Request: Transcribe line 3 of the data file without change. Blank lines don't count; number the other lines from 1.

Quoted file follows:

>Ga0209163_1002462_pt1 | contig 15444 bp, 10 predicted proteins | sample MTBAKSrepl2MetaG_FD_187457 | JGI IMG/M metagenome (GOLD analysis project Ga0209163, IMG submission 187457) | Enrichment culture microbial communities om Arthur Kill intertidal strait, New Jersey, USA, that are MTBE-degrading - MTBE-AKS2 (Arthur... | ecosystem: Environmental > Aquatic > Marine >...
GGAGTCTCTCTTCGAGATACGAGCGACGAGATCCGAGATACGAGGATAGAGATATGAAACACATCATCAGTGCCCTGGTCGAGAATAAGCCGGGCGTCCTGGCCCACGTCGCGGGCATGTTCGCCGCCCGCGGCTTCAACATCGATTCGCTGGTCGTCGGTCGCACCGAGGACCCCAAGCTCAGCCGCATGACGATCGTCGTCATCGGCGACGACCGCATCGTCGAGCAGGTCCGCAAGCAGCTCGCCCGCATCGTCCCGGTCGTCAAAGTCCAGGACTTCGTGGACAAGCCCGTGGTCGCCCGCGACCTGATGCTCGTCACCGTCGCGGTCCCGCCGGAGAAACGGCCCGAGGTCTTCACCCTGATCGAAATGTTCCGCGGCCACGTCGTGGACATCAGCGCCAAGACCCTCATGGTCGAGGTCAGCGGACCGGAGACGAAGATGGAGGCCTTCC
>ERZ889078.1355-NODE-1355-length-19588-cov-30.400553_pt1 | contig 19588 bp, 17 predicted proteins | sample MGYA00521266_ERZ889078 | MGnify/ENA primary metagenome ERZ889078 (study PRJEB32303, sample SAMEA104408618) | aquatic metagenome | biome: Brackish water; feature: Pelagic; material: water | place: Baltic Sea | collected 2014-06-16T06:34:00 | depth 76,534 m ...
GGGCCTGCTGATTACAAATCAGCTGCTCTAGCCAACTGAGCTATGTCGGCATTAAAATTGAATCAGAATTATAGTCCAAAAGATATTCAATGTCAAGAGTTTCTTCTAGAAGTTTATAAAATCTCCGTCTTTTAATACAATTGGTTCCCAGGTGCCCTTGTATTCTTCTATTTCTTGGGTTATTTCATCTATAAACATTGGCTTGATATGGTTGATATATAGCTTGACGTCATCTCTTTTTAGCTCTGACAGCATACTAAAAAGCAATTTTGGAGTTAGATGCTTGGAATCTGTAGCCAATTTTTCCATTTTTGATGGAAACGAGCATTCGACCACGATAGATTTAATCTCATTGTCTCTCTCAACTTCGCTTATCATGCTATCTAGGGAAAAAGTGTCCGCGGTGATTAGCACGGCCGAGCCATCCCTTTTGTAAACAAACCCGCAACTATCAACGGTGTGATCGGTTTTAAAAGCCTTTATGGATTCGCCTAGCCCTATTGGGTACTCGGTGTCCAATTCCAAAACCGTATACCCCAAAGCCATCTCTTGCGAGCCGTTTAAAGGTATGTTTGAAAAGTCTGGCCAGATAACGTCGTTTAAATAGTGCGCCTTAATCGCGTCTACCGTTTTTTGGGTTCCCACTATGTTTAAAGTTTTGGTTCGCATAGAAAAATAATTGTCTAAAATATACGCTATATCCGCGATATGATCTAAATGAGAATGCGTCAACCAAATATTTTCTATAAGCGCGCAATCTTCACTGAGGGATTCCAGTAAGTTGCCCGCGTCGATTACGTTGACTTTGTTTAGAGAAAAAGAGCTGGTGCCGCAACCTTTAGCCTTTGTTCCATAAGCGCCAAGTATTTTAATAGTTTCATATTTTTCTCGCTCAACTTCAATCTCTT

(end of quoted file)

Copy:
>ERZ889078.1355-NODE-1355-length-19588-cov-30.400553_pt1 | contig 19588 bp, 17 predicted proteins | sample MGYA00521266_ERZ889078 | MGnify/ENA primary metagenome ERZ889078 (study PRJEB32303, sample SAMEA104408618) | aquatic metagenome | biome: Brackish water; feature: Pelagic; material: water | place: Baltic Sea | collected 2014-06-16T06:34:00 | depth 76,534 m ...